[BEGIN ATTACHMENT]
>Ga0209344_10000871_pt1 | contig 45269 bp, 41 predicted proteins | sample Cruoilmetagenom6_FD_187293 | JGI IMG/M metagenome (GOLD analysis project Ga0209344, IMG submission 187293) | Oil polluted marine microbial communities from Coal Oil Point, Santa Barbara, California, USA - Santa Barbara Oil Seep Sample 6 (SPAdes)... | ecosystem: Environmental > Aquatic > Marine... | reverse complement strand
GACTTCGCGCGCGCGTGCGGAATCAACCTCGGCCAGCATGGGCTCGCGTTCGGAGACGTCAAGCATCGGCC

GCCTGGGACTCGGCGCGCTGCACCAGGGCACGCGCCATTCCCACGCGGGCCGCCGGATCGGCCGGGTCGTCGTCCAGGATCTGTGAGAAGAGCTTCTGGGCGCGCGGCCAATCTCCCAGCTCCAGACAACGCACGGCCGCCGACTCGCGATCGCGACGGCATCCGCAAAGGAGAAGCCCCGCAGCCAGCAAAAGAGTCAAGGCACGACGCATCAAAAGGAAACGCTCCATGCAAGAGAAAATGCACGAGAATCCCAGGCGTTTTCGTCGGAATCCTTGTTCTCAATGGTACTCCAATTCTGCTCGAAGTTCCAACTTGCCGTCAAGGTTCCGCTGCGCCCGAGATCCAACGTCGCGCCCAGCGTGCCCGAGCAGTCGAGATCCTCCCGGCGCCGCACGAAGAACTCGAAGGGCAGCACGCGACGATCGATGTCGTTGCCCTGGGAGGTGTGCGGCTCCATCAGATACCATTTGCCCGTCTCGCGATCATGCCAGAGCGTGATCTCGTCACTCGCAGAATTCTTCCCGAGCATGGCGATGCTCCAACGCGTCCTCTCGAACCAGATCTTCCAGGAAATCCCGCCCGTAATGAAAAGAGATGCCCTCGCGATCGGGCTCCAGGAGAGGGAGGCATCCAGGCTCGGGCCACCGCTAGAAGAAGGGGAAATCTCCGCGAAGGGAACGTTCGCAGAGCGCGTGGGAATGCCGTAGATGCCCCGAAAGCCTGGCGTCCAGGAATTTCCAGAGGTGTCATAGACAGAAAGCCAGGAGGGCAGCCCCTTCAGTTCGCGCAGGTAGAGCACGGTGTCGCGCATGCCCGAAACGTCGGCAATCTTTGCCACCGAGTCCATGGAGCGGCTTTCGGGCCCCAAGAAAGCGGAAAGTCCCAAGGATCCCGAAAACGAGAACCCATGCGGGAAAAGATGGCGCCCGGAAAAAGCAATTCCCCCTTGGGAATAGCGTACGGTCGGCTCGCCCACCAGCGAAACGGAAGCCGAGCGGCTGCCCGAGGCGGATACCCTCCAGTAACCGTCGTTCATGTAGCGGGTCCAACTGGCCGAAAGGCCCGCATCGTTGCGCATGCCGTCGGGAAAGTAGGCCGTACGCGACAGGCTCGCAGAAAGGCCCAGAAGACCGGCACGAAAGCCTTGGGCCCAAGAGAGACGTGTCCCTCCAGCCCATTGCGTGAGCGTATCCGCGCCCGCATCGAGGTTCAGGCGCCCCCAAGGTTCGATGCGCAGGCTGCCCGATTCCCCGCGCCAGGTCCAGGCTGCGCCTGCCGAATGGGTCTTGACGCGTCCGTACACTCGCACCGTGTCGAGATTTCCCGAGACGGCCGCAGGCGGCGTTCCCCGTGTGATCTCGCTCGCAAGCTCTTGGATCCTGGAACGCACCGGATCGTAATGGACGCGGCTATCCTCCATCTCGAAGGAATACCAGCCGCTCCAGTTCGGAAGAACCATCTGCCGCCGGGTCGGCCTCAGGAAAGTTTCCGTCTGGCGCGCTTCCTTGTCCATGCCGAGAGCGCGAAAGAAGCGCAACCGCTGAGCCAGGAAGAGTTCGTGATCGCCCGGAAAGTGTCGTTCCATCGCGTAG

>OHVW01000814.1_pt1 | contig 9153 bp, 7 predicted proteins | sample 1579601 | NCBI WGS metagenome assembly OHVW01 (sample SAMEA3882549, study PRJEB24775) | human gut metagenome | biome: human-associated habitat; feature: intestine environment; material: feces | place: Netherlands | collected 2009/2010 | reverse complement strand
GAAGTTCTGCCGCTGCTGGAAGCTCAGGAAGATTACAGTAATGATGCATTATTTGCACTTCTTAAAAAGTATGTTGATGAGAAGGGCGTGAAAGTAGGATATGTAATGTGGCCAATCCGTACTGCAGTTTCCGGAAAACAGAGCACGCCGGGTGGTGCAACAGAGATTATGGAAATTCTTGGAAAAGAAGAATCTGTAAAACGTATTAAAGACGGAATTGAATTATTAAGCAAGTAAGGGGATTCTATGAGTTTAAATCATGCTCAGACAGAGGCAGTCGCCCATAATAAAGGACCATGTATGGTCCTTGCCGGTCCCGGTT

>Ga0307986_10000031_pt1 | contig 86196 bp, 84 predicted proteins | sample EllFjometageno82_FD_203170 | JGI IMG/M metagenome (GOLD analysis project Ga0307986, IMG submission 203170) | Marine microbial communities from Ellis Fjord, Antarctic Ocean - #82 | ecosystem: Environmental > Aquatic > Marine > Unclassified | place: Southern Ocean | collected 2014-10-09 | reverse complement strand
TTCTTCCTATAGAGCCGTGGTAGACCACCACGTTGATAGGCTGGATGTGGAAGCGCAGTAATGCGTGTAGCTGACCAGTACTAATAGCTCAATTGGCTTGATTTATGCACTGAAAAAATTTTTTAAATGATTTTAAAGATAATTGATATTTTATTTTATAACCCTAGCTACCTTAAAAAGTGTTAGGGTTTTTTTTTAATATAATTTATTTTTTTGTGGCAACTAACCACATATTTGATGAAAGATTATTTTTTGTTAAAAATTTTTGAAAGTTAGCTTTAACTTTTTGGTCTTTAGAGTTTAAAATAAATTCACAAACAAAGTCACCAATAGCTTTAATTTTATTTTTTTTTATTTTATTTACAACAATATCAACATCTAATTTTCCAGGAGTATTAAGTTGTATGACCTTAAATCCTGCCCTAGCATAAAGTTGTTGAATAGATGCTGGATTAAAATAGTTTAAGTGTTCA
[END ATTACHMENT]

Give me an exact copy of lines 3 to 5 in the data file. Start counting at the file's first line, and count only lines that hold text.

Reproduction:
GCCTGGGACTCGGCGCGCTGCACCAGGGCACGCGCCATTCCCACGCGGGCCGCCGGATCGGCCGGGTCGTCGTCCAGGATCTGTGAGAAGAGCTTCTGGGCGCGCGGCCAATCTCCCAGCTCCAGACAACGCACGGCCGCCGACTCGCGATCGCGACGGCATCCGCAAAGGAGAAGCCCCGCAGCCAGCAAAAGAGTCAAGGCACGACGCATCAAAAGGAAACGCTCCATGCAAGAGAAAATGCACGAGAATCCCAGGCGTTTTCGTCGGAATCCTTGTTCTCAATGGTACTCCAATTCTGCTCGAAGTTCCAACTTGCCGTCAAGGTTCCGCTGCGCCCGAGATCCAACGTCGCGCCCAGCGTGCCCGAGCAGTCGAGATCCTCCCGGCGCCGCACGAAGAACTCGAAGGGCAGCACGCGACGATCGATGTCGTTGCCCTGGGAGGTGTGCGGCTCCATCAGATACCATTTGCCCGTCTCGCGATCATGCCAGAGCGTGATCTCGTCACTCGCAGAATTCTTCCCGAGCATGGCGATGCTCCAACGCGTCCTCTCGAACCAGATCTTCCAGGAAATCCCGCCCGTAATGAAAAGAGATGCCCTCGCGATCGGGCTCCAGGAGAGGGAGGCATCCAGGCTCGGGCCACCGCTAGAAGAAGGGGAAATCTCCGCGAAGGGAACGTTCGCAGAGCGCGTGGGAATGCCGTAGATGCCCCGAAAGCCTGGCGTCCAGGAATTTCCAGAGGTGTCATAGACAGAAAGCCAGGAGGGCAGCCCCTTCAGTTCGCGCAGGTAGAGCACGGTGTCGCGCATGCCCGAAACGTCGGCAATCTTTGCCACCGAGTCCATGGAGCGGCTTTCGGGCCCCAAGAAAGCGGAAAGTCCCAAGGATCCCGAAAACGAGAACCCATGCGGGAAAAGATGGCGCCCGGAAAAAGCAATTCCCCCTTGGGAATAGCGTACGGTCGGCTCGCCCACCAGCGAAACGGAAGCCGAGCGGCTGCCCGAGGCGGATACCCTCCAGTAACCGTCGTTCATGTAGCGGGTCCAACTGGCCGAAAGGCCCGCATCGTTGCGCATGCCGTCGGGAAAGTAGGCCGTACGCGACAGGCTCGCAGAAAGGCCCAGAAGACCGGCACGAAAGCCTTGGGCCCAAGAGAGACGTGTCCCTCCAGCCCATTGCGTGAGCGTATCCGCGCCCGCATCGAGGTTCAGGCGCCCCCAAGGTTCGATGCGCAGGCTGCCCGATTCCCCGCGCCAGGTCCAGGCTGCGCCTGCCGAATGGGTCTTGACGCGTCCGTACACTCGCACCGTGTCGAGATTTCCCGAGACGGCCGCAGGCGGCGTTCCCCGTGTGATCTCGCTCGCAAGCTCTTGGATCCTGGAACGCACCGGATCGTAATGGACGCGGCTATCCTCCATCTCGAAGGAATACCAGCCGCTCCAGTTCGGAAGAACCATCTGCCGCCGGGTCGGCCTCAGGAAAGTTTCCGTCTGGCGCGCTTCCTTGTCCATGCCGAGAGCGCGAAAGAAGCGCAACCGCTGAGCCAGGAAGAGTTCGTGATCGCCCGGAAAGTGTCGTTCCATCGCGTAG

>OHVW01000814.1_pt1 | contig 9153 bp, 7 predicted proteins | sample 1579601 | NCBI WGS metagenome assembly OHVW01 (sample SAMEA3882549, study PRJEB24775) | human gut metagenome | biome: human-associated habitat; feature: intestine environment; material: feces | place: Netherlands | collected 2009/2010 | reverse complement strand
GAAGTTCTGCCGCTGCTGGAAGCTCAGGAAGATTACAGTAATGATGCATTATTTGCACTTCTTAAAAAGTATGTTGATGAGAAGGGCGTGAAAGTAGGATATGTAATGTGGCCAATCCGTACTGCAGTTTCCGGAAAACAGAGCACGCCGGGTGGTGCAACAGAGATTATGGAAATTCTTGGAAAAGAAGAATCTGTAAAACGTATTAAAGACGGAATTGAATTATTAAGCAAGTAAGGGGATTCTATGAGTTTAAATCATGCTCAGACAGAGGCAGTCGCCCATAATAAAGGACCATGTATGGTCCTTGCCGGTCCCGGTT